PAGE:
reproductive hormones prolactin

The pituitary gland in your brain secretes this hormone in response to eating, mating and ovulation, with its main function being its role in lactation, helping the breasts grow and produce milk for after a baby is born (“Lact” is Latin for milk).


  • Both women AND MEN have small amounts of prolactin in their blood. 
  • Has over 300 functions within the body including reproductive metabolism, immune system and fluid regulation and some behavioural functions.
  • Also produced in the uterus, immune cells, brain, breasts, prostate gland and fat cells.
  • Dopamine and oestrogen regulate prolactin (so stress can play a role!)
  • Too little prolactin is rare, but can cause milk insufficiency and reduced immune response
  • High prolactin levels can disturb the menstrual cycle (also causing galactorrhea, milk discharge from the breasts) and can indicate low libido, vaginal dryness and painful intercourse, and has been often linked to hypothyroidism. If you do experience galactorrhea and not pregnant or breastfeeding don’t be alarmed, as this can be caused by antidepressants, hypertension medication, oral contraceptive or even excessive breast stimulation.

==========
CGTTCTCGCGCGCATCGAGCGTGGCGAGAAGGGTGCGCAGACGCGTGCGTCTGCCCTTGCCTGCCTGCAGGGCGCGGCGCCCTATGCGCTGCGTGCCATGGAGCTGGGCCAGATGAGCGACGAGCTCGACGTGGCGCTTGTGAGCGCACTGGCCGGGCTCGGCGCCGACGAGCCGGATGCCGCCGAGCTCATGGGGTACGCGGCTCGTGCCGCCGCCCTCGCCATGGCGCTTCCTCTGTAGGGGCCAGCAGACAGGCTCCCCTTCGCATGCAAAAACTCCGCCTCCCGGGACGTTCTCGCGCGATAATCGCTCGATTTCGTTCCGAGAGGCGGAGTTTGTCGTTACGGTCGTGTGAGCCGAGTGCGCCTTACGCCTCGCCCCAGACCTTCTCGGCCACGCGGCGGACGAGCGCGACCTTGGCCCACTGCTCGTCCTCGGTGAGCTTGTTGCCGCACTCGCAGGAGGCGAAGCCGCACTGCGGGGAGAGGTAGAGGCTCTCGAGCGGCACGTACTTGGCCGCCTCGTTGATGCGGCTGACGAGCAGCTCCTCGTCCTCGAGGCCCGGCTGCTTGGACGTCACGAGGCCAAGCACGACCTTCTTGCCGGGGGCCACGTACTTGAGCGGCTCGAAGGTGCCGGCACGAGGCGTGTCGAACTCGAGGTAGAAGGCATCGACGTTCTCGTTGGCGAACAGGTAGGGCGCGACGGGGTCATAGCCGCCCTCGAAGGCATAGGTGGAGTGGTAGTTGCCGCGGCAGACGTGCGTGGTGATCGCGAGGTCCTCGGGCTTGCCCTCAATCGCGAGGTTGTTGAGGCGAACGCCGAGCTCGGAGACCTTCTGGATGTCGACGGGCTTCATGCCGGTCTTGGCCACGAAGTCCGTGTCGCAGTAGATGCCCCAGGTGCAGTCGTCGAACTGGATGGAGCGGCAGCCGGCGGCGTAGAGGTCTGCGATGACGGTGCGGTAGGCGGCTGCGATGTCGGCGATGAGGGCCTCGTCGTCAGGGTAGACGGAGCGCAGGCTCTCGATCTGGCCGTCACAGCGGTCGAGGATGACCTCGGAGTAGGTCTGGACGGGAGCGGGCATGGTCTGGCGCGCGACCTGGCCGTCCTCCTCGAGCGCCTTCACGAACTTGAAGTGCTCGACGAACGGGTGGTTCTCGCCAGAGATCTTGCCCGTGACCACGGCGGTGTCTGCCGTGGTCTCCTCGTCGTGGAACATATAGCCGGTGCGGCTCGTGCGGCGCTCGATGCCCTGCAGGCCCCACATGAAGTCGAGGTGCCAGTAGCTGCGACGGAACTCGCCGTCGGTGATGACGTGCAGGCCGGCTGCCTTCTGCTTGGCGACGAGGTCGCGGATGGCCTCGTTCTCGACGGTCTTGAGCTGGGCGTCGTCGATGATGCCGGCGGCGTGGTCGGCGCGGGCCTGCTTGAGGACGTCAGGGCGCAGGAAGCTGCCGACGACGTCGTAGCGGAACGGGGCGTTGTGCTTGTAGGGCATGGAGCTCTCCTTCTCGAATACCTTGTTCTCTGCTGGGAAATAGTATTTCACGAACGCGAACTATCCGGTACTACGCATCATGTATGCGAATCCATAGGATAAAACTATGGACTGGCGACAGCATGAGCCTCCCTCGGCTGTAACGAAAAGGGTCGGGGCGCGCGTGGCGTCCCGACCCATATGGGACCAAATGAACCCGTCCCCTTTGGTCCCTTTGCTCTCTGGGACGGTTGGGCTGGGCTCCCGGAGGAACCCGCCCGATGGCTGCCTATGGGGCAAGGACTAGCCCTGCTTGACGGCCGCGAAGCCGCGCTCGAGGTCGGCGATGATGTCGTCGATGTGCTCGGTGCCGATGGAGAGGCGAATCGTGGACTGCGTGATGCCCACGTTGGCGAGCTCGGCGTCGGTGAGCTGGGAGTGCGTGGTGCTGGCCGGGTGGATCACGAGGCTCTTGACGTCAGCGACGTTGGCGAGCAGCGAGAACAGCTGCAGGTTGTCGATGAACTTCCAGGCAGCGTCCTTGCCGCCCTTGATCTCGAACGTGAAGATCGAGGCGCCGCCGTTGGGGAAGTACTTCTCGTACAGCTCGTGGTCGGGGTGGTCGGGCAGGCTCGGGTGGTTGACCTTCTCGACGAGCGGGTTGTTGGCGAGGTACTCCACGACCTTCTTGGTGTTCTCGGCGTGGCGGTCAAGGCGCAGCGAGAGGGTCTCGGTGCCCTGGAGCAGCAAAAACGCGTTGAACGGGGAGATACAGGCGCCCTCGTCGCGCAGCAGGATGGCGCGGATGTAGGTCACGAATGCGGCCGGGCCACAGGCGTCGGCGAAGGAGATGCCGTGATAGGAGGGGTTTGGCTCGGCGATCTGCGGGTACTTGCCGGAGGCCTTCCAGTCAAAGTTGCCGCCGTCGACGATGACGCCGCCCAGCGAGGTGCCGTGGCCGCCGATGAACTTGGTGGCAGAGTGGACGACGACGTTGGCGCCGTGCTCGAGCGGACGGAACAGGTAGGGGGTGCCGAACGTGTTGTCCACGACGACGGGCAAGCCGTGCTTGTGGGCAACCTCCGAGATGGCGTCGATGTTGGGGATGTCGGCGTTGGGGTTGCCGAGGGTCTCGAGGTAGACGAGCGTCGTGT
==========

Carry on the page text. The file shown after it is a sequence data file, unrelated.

As mentioned above, stress can definitely play a role in this hormone’s levels. Prolactin secreted during stress acts to maintain a balance within the immune system. One study on mice has shown a stress response decreased proinflammatory mediators that improve insulin sensitivity and decrease fat tissue dysfunction. There is also evidence prolactin mediates the effects of chronic stress. Psychology research links prolactin to active coping situations and research shows childhood trauma may predispose women to developing high prolactin levels later in life.

If you’ve been recommended to have your prolactin levels tested, you may want to bear in mind to avoid sex before testing in order for the hormone to register accurately. Ideally the blood should be drawn 3-4 hours after waking, as levels rise during sleep and peak early morning.

Maybe now you’re a PRO in prolactin 😉

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